posted by: ILivehere on May 21, 2015  11:00am

@Atwater
“So, New Haven is great, if you can afford to live in the great areas, for anyone else, either move to a different part of town or leave. That’s your message?”

Yes that is my message and its exactly what this city needs. How great would it be to see Dwight and the Hill returned to middle class family’s with great shops and restaurants of there own like Westville.

“This is the attitude that is destroying the city and Connecticut and will probably destroy the nation. Life, liberty and the pursuit of happiness, for those who can pay for it.”

I disagree real-estate always has its ebbs and flow. At one point beach front housing was considered low class as was city living the trends have now reversed and I’m sure in time a new trend will present itself. As far as the pursuit of happiness there’s a reason the word pursuit is in there.

posted by: THREEFIFTHS on May 21, 2015  11:20am

For those who keep talking about 360,You need to do your homework.People are moving out of 360.@RhyminTyman You said 3/5 more poor people can afford to live downtown now because the susidized housing in building like 360.One building.In fact The Residences at Ninth Square has more poor people in it then 360. and in fact from what I heard the gentrification vampires have there eye on 360 and The Residences at Ninth Square.So a lot of people will be gone.

posted by: RhyminTyman on May 21, 2015  11:45am

3/5 You actually don’t have a point here. 360 is fine, they have a higher tha predicted occupancy rate. What are these vampires going to do with these just completed development projects? Are you sure you know what gentrification means? Or do you just dislike the yuppies and hipsters moving into New Haven?

posted by: robn on May 21, 2015  11:57am

3/5,

360 State is one of the most popular and expensive buildings in town. And its owned by…(drum roll please) a union pension fund.

*the sound of cognitive dissonance*

posted by: Atwater on May 21, 2015  12:07pm

@Ilivehere: Your definition of “middle-class” is a bit skewed. But, if that is your message, then that is sad. Sad for the city and sad for the State.

And, the pursuit of happiness now also comes with a very high cost as college tuition continues to rise to astronomical levels, combine that with high costs of living, etc., and actually obtaining financial security and the “American dream” becomes almost impossible for most people. It is becoming increasingly clear, thanks in part to your little message, that there are a good number of people in this country who think that those on the bottom should remain at the bottom and should move out of the way of those at the top. Like I said before, sad.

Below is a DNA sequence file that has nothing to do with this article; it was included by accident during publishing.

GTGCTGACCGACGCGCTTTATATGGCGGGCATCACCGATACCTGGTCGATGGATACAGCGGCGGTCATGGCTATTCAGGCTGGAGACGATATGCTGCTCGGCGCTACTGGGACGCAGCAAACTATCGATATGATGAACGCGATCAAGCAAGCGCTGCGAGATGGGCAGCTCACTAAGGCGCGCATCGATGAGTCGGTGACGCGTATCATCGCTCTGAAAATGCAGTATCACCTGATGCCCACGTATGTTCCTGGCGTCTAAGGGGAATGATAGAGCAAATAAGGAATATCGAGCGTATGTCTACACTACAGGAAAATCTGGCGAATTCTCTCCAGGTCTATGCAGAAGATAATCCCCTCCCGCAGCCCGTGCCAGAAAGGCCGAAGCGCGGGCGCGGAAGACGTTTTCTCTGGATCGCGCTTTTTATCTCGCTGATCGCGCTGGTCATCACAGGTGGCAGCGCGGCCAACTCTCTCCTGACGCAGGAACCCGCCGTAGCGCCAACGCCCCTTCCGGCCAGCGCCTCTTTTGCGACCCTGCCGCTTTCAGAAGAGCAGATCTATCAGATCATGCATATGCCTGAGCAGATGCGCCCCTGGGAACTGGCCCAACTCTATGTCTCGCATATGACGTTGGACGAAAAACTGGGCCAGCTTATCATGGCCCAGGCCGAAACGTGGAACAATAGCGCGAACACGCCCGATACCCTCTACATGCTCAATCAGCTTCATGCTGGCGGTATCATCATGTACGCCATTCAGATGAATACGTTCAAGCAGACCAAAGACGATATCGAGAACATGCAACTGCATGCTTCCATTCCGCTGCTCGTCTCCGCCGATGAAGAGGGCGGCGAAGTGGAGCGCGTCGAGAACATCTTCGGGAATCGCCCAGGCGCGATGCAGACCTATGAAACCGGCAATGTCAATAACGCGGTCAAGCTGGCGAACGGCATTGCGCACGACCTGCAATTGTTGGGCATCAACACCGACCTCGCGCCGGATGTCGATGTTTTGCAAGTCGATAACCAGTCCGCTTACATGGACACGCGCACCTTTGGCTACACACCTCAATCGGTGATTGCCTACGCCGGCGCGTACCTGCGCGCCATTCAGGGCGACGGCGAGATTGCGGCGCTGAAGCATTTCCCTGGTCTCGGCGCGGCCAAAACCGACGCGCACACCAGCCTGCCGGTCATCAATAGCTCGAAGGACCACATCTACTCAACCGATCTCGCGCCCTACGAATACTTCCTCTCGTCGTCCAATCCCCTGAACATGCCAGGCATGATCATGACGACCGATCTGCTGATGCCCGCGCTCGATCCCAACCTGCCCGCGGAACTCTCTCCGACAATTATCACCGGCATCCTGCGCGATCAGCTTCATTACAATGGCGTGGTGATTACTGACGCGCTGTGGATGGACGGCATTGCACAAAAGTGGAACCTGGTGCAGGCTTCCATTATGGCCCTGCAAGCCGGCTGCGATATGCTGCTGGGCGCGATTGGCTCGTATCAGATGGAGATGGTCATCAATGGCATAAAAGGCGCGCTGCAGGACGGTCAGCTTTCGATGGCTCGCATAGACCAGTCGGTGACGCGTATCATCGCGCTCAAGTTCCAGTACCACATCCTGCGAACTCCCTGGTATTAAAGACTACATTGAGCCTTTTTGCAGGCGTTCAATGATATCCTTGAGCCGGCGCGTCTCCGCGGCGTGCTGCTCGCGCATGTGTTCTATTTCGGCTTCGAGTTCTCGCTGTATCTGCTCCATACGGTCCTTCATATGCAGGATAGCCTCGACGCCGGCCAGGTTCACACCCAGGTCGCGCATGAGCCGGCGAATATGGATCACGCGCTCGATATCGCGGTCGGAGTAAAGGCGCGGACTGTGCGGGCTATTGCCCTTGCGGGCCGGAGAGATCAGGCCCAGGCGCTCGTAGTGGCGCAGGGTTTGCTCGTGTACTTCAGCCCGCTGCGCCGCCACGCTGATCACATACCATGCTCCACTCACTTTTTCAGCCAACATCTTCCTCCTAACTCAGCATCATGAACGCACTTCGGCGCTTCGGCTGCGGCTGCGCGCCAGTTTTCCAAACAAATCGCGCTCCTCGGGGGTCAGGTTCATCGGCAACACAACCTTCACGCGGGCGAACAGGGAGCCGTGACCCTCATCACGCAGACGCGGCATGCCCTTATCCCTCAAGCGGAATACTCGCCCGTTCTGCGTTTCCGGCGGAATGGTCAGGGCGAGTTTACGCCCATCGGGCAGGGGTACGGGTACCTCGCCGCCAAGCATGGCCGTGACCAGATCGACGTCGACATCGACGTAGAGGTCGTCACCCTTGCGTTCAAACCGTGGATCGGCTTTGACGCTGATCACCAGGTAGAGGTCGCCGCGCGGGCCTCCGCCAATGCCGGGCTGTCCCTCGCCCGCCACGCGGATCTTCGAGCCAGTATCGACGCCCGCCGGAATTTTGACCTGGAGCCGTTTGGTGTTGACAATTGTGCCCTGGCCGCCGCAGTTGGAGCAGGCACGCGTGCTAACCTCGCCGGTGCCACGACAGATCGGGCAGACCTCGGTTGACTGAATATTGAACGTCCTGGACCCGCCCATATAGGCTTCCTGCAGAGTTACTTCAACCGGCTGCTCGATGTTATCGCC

@3/5 I have read a lot of your warnings about gentrification and I do agree with your objections. But, there has to be substantial movement and positive change in order for the anti-gentrification movement to gain any ground. So, that means the labor movement needs to be revived, poorer communities need to be strengthened and made safe and education needs to improve in those neighborhoods. Unlike Ilivehere, I think that the residents of the Hill and Dwight deserve to remain in their homes and should be given the opportunity to improve their communities and not pushed out of them, this can happen if the entire city works towards this goal.  It shouldn’t cost almost (or over) 1/3 of your income to live in a nice area.

posted by: ILivehere on May 21, 2015  12:35pm

@Atwater my definition of middle class is a family that make an income high enough to not worry about paying there bills but not so high that money is no object. really its 100k - 400k in todays world.

I agree with you however that the cost of college is insane. The fact that college payments aren’t at least tax deductible blows my mind.

I want nothing more then for people on the bottom to move up the ladder I just think they should do it through hard work and dedication to ones craft instead of through government entitlements that seem to be all the rage these days.

I don’t think anyone should be forced from there home and by the way high end real-estate generates more tax base then section 8 housing. I just think people don’t change gang bangers aren’t going to overnight become roads scholars. if you want Dwight or the Hill to be a safe, clean, walkable lively place to be if you want schools to get better and taxes to be lower then only chance of that happening is by raising the level of education and income of the people moving into an area. It not even that hard go to school become a teacher make your 50k and get summers off move up the chain.

posted by: RhyminTyman on May 21, 2015  1:04pm

Atwater: you are a little confused. How much do you think you should spend on rent? Poor neighbors that largely black are largely forced out by new middle class, mainly Latino, homeowners. Gentrification really hasn’t hurt the poor as much as people as some would claim.

posted by: Atwater on May 21, 2015  2:05pm

@Rhymin: I think a reasonable rent for a 3 bedroom apartment would be 1500/month, that’s about the average price here in Austin and Austin is considered expensive compared to the rest of Texas. I think a 1 bedroom apartment should never be over $1,000/month, no matter the location of that apartment.